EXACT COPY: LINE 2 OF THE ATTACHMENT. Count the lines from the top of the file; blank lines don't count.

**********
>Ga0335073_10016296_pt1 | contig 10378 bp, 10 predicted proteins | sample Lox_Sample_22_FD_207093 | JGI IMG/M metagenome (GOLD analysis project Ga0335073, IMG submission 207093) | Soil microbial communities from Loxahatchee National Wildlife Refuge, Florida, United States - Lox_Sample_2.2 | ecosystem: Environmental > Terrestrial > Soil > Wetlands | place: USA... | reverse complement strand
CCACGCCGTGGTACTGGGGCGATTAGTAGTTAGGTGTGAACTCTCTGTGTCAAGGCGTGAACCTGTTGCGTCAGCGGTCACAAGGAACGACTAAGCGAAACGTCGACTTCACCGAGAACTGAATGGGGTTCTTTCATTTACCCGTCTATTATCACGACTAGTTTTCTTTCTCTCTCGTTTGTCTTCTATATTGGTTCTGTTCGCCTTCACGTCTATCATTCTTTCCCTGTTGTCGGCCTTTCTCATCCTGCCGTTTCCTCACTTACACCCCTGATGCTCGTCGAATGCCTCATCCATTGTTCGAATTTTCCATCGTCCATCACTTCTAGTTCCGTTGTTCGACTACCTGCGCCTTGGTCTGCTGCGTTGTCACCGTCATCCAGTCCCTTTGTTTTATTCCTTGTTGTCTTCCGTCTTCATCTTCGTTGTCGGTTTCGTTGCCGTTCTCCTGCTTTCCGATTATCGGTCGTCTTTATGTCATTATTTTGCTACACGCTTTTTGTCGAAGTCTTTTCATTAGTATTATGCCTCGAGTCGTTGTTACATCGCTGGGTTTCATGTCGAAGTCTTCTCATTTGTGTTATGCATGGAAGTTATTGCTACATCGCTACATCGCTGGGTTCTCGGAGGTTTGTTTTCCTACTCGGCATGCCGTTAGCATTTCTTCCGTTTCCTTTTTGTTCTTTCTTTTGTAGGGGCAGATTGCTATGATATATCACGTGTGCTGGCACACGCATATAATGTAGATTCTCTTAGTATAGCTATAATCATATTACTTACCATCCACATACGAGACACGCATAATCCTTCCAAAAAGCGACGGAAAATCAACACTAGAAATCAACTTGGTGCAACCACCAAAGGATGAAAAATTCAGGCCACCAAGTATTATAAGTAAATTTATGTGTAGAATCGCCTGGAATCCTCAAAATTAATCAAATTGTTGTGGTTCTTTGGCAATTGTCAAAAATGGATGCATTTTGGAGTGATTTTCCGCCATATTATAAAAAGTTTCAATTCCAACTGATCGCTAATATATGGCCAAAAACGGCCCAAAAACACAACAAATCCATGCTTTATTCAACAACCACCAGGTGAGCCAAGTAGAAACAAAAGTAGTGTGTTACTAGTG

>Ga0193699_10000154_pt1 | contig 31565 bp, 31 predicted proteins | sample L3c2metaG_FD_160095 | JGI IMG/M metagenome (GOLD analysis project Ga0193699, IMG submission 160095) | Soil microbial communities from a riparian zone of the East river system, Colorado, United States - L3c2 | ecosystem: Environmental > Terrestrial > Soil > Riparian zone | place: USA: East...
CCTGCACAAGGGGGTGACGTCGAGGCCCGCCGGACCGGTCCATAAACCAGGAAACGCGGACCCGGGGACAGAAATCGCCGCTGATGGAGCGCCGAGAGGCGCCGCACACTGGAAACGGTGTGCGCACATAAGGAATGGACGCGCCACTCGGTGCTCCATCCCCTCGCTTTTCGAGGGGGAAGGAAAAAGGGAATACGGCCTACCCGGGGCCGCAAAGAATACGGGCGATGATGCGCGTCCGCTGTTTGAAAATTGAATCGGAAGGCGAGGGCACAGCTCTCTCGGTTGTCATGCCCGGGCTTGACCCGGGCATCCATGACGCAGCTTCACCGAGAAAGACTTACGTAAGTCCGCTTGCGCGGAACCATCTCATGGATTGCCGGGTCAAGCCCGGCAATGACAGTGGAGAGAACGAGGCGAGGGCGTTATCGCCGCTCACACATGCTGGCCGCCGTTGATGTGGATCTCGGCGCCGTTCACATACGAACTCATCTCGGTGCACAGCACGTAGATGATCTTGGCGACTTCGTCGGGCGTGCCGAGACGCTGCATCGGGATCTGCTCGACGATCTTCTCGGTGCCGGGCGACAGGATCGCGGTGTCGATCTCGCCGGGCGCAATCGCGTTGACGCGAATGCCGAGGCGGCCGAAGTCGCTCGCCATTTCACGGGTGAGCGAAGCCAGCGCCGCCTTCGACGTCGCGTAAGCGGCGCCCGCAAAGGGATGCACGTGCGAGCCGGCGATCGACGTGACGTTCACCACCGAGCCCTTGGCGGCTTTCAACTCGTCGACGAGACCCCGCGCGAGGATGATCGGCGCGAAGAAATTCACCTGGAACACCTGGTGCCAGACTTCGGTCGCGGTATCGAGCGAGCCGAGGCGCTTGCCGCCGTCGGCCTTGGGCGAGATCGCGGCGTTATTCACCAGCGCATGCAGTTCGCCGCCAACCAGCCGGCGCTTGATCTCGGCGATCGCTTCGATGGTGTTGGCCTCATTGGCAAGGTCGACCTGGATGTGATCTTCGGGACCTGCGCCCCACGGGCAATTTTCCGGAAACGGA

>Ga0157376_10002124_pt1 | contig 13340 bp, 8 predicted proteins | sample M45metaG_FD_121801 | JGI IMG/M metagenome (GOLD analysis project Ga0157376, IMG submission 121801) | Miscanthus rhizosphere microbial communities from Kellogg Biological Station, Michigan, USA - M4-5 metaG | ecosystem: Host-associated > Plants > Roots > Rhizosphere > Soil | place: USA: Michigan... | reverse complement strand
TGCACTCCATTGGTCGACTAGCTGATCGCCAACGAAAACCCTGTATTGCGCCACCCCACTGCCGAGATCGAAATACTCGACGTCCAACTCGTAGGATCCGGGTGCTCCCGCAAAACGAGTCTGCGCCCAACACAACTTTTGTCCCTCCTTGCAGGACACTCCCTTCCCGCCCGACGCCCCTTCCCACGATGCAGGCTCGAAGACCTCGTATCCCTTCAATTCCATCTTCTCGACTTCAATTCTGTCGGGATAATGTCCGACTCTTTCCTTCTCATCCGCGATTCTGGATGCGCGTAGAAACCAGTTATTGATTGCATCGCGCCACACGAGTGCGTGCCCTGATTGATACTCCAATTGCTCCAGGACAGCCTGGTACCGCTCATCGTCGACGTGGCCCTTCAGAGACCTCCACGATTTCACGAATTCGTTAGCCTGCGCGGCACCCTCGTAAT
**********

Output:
CCACGCCGTGGTACTGGGGCGATTAGTAGTTAGGTGTGAACTCTCTGTGTCAAGGCGTGAACCTGTTGCGTCAGCGGTCACAAGGAACGACTAAGCGAAACGTCGACTTCACCGAGAACTGAATGGGGTTCTTTCATTTACCCGTCTATTATCACGACTAGTTTTCTTTCTCTCTCGTTTGTCTTCTATATTGGTTCTGTTCGCCTTCACGTCTATCATTCTTTCCCTGTTGTCGGCCTTTCTCATCCTGCCGTTTCCTCACTTACACCCCTGATGCTCGTCGAATGCCTCATCCATTGTTCGAATTTTCCATCGTCCATCACTTCTAGTTCCGTTGTTCGACTACCTGCGCCTTGGTCTGCTGCGTTGTCACCGTCATCCAGTCCCTTTGTTTTATTCCTTGTTGTCTTCCGTCTTCATCTTCGTTGTCGGTTTCGTTGCCGTTCTCCTGCTTTCCGATTATCGGTCGTCTTTATGTCATTATTTTGCTACACGCTTTTTGTCGAAGTCTTTTCATTAGTATTATGCCTCGAGTCGTTGTTACATCGCTGGGTTTCATGTCGAAGTCTTCTCATTTGTGTTATGCATGGAAGTTATTGCTACATCGCTACATCGCTGGGTTCTCGGAGGTTTGTTTTCCTACTCGGCATGCCGTTAGCATTTCTTCCGTTTCCTTTTTGTTCTTTCTTTTGTAGGGGCAGATTGCTATGATATATCACGTGTGCTGGCACACGCATATAATGTAGATTCTCTTAGTATAGCTATAATCATATTACTTACCATCCACATACGAGACACGCATAATCCTTCCAAAAAGCGACGGAAAATCAACACTAGAAATCAACTTGGTGCAACCACCAAAGGATGAAAAATTCAGGCCACCAAGTATTATAAGTAAATTTATGTGTAGAATCGCCTGGAATCCTCAAAATTAATCAAATTGTTGTGGTTCTTTGGCAATTGTCAAAAATGGATGCATTTTGGAGTGATTTTCCGCCATATTATAAAAAGTTTCAATTCCAACTGATCGCTAATATATGGCCAAAAACGGCCCAAAAACACAACAAATCCATGCTTTATTCAACAACCACCAGGTGAGCCAAGTAGAAACAAAAGTAGTGTGTTACTAGTG